I look at it more as the local CBS affiliate trademarking "Eyewitness News" and doing local news, sports news, weather in that order, and trying to use that to stifle competition from the local ABC affiliate "Eyewitness News" in another city.
I don't think people are reacting negatively to the proposed concept of...licensing I guess, the format and supporting independent content creation. I think people are reacting negatively to the trademarks Mike.
It seems to me you're seeing one half, the proposal, as a good thing, and attributing reactions to that (the licensing/format scheme), while ignoring the other half, the IP half, which is what it seems most people are reacting negatively to.
I don't think techdirt needs to address anything regarding whether they have been compromised financially or w/e regarding Fine Bros. I've been reading techdirt for nearly 10 years, and I've never, ever, seen anything to make me doubt the sincerity of the writers here.
It may be, but does it necessitate gaining a legal monopoly over broad and general sounding terms already in very common use across Youtube and other sites?
To me, those trademarks are not necessary for them to accomplish the goal they set out to do. It could also be done under a Fine Bros Entertainment brand and trademark, not necessarily the generic "Kids React", "Teens React", etc.
The only benefit I can see from them owning trademarks on those, my opinion, very broad terms, is to shut down or claim ad revenue from others.
I've reached a similar point. Using uMatrix you see every single request that's being made to every URL. The sheer volume of third-party scripts and embeds MANY sites use these days is utterly appalling. So many places running so much crap in your browser, pretty much without your knowledge. uMatrix was a big eye-opener for me.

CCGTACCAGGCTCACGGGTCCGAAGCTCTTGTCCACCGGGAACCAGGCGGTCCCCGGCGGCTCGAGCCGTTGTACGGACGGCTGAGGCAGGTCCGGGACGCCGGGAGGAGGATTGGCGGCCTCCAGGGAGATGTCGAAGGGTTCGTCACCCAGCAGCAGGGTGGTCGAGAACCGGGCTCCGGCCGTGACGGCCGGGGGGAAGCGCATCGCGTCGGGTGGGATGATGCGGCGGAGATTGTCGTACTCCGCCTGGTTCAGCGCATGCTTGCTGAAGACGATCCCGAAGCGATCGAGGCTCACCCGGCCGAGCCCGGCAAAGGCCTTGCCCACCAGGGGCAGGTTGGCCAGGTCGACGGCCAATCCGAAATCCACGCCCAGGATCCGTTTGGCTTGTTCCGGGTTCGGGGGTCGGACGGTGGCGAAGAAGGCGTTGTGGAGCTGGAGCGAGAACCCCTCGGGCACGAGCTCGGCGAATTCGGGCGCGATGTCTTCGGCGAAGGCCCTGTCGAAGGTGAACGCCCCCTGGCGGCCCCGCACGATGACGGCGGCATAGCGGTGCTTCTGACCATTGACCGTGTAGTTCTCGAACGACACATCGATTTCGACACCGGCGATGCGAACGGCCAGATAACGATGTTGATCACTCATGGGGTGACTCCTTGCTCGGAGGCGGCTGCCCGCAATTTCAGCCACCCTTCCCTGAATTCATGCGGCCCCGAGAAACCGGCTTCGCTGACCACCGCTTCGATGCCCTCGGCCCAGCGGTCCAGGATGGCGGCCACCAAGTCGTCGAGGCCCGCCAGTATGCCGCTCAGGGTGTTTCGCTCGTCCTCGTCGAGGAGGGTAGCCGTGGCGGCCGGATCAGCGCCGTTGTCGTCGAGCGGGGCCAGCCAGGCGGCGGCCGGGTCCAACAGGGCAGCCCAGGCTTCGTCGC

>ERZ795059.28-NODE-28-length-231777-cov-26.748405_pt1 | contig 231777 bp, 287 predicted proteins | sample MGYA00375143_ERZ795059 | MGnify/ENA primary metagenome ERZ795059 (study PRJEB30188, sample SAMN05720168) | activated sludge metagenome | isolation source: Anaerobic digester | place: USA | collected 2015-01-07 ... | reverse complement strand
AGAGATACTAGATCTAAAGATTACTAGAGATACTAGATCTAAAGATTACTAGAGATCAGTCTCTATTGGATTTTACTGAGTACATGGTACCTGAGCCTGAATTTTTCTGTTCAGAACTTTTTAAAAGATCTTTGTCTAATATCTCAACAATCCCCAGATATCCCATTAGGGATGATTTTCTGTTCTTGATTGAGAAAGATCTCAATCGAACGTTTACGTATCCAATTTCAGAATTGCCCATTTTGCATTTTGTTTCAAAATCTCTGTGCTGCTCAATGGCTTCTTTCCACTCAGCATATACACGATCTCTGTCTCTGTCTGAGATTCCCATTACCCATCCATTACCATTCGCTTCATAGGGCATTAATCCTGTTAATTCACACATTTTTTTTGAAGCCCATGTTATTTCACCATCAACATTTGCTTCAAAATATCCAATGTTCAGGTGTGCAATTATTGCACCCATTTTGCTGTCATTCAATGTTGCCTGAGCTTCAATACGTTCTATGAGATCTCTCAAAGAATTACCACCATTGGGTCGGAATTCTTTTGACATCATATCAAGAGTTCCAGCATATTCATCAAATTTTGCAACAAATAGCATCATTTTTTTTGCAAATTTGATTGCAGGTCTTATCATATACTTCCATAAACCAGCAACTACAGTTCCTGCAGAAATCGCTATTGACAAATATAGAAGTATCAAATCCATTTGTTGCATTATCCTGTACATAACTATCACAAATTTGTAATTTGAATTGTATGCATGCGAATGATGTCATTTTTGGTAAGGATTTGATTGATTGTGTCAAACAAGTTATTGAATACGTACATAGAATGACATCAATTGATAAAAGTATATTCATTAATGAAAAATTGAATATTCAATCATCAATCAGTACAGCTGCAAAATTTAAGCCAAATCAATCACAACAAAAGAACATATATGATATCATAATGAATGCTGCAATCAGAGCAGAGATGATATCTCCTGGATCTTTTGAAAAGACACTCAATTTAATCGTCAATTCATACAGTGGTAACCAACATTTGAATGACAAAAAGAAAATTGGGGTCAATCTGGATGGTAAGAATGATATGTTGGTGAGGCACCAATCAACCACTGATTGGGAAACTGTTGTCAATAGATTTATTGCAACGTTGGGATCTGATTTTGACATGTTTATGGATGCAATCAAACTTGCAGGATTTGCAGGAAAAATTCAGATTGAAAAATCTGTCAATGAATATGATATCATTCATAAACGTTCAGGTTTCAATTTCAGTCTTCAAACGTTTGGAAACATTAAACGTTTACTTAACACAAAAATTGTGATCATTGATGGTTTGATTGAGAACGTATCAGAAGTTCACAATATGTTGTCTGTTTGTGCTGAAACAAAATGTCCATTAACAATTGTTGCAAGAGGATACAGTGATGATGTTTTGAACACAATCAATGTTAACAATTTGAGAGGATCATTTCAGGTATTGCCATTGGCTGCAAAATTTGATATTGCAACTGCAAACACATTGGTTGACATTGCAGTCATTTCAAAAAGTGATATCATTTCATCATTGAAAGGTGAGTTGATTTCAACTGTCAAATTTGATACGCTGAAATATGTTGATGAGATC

"But, in the end, this isn't a free speech issue, it's a harassment issue, and the thought that a conviction “will have a chilling effect on people’s ability to communicate" is what's ludicrous."
No, what's ludicrous here is the fact that this has to happen at all. For one, twitter is a service in which you can actively control who you can and cannot engage in a conversation with. If they no longer wanted to see what he was saying, they could block him. Or mute him. Or log the f-k out. Only, and I mean *ONLY* after such action is take if he attempts to circumvent it am I anywhere CLOSE to considering it actual harassment. If you can walk away and don't, then you are CHOOSING to stay engaged in the conversation.
From a pure irony stand-point, are we now where the Senate needs to complete an investigation and produce a report on unauthorized illegal CIA spying on Senate investigation and report into illegal CIA torturing? Coming up with a suitable acronym for that one might well give someone an aneurism.
This exploit doesn't just allow emulators to be installed, it affects a wide range of apps. Sure, emulators are impacted, but it is also a potential vector for end-running around security on the phone. That is a huge concern, that as far as I'm concerned, Apple is fully justified in dealing with. If someone managed to use this to generate a malware infection spreading throughout the iOS ecosystem, and it was known that Apple hadn't addressed it, they would be raked across the coals. Jailbreaking is still an option and it both accommodates those who want unapproved apps installed, and keeps Apple away from being liable for the activity of apps that aren't approved.
C'mon, this admin has far and away already been the best for the RIAA/MPAA/ASCAP, etc already. Look at what they did with the USTR and the DOJ on behalf of those industries. Frankly, this is small sauce compared to the loads of other IP bullshit they've engaged in.